Transmembrane Electrical Potential Differences

All biologic membranes are characterized by transmembrane electrical potential differences, which are, in almost all instances, oriented so that the cell interior is electrically negative with respect to the extracellular compartment. The size of the electrical (membrane) potential difference, Vm, ranges from —10 mV to as high as about —100 mV. Furthermore, in a number of cell types, Vm is variable, and this variation is responsible for the propagation of signals by nerve tissue, contraction of muscle, and stimulus-secretion coupling in exocrine and endocrine secretory cells.

What Is the Origin of Vm?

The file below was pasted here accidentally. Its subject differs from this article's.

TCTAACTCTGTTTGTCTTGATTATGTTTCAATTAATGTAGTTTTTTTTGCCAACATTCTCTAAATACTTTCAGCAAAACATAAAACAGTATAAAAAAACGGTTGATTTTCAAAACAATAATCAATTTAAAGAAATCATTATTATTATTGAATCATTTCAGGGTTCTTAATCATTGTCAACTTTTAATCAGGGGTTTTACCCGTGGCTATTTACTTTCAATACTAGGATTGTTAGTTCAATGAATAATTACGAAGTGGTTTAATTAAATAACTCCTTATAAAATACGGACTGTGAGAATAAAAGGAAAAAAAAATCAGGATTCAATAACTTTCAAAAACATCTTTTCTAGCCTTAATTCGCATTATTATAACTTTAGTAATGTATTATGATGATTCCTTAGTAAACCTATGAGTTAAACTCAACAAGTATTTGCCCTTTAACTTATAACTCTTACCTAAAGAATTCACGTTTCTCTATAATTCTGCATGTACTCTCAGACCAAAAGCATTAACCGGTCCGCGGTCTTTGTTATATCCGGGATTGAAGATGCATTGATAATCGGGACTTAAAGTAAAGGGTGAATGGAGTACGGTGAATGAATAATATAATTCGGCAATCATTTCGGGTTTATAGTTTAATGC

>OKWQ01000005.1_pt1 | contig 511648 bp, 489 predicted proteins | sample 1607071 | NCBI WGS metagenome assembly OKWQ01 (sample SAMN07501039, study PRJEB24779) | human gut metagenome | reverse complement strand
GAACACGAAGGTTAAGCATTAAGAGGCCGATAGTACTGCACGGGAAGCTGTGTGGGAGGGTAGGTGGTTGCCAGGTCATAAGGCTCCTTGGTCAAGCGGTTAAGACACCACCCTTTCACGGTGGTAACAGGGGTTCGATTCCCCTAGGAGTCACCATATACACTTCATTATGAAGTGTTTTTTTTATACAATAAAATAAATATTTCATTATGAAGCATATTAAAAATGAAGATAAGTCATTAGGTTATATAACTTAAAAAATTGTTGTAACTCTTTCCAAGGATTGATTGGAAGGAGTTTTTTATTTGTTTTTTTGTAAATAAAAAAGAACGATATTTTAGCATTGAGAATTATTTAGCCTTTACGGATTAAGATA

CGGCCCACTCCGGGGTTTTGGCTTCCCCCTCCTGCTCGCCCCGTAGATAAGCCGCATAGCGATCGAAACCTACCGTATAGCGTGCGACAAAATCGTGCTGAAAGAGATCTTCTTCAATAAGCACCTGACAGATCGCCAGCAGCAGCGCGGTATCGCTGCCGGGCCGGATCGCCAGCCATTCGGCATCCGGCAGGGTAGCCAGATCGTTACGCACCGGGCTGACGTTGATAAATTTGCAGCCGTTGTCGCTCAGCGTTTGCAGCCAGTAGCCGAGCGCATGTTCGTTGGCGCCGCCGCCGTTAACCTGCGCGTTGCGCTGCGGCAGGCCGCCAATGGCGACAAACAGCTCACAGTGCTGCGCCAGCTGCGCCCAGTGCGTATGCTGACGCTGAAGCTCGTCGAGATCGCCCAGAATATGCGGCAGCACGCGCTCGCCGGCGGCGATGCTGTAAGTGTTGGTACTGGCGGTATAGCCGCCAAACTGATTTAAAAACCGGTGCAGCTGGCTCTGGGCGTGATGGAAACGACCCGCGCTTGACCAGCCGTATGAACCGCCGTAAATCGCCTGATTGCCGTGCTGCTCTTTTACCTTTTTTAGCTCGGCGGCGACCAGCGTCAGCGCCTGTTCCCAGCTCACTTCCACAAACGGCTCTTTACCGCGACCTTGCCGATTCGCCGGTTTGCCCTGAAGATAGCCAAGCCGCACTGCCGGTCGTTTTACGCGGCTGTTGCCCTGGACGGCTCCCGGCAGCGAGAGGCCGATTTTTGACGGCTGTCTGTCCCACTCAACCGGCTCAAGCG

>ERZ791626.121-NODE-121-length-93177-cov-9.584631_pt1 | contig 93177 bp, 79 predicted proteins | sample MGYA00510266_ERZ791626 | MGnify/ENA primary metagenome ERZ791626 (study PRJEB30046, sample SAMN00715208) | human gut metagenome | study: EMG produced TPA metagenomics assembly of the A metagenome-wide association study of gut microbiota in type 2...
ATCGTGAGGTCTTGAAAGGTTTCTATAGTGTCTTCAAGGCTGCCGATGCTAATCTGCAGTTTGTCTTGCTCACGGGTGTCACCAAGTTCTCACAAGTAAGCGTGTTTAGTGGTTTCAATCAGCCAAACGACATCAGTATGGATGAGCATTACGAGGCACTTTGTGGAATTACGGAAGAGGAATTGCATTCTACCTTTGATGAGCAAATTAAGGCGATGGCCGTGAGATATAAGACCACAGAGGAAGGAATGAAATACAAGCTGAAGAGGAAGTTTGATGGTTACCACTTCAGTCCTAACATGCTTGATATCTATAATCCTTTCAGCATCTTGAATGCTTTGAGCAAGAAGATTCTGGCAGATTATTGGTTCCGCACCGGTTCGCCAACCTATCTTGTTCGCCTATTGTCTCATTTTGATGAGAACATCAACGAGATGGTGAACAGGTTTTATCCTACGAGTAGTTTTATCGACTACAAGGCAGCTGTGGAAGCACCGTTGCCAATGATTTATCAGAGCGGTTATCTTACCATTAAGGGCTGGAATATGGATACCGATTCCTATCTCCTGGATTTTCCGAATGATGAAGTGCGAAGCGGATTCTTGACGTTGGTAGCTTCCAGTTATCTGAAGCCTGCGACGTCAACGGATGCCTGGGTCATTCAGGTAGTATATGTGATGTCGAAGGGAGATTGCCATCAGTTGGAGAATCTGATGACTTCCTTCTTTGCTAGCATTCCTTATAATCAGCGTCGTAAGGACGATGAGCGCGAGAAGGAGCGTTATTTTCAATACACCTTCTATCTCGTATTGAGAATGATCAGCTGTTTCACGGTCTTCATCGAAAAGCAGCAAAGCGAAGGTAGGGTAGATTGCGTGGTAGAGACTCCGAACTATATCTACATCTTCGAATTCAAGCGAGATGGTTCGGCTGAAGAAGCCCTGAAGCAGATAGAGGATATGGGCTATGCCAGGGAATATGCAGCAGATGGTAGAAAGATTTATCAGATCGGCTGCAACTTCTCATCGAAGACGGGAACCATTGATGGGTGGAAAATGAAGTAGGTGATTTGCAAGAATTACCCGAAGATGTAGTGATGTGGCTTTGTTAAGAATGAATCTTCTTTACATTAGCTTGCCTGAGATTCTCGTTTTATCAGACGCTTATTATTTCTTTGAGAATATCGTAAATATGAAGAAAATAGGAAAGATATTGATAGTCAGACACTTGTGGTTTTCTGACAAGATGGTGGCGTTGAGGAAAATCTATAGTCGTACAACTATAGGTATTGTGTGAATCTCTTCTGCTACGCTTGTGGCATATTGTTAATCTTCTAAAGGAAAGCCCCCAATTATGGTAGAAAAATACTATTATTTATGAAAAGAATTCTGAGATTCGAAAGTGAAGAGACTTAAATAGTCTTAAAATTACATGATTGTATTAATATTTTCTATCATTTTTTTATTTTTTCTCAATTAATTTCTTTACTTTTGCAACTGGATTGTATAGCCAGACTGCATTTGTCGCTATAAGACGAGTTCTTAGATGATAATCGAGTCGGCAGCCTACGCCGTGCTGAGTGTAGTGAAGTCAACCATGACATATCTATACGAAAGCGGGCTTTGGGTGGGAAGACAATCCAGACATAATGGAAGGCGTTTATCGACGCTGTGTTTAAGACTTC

To appreciate how transmembrane electrical potential differences arise as a consequence of the interaction between pumps and leaks, let us consider a hypothetical cell, such as that illustrated in Fig. 22, which contains a coupled potassium acetate (KAc) pump, energized by the hydrolysis of ATP, and leak pathways for K+ and Ac—. Let us assume that this cell is initially filled with distilled water and is then dropped into a solution with a concentration [KAc]o = 10 mmol/L. Initially, KAc will enter the cell, some via the pump and some via diffusion through the leaks. When the intracellular concentration reaches 10 mmol/L, diffusion of K+ and Ac— into the

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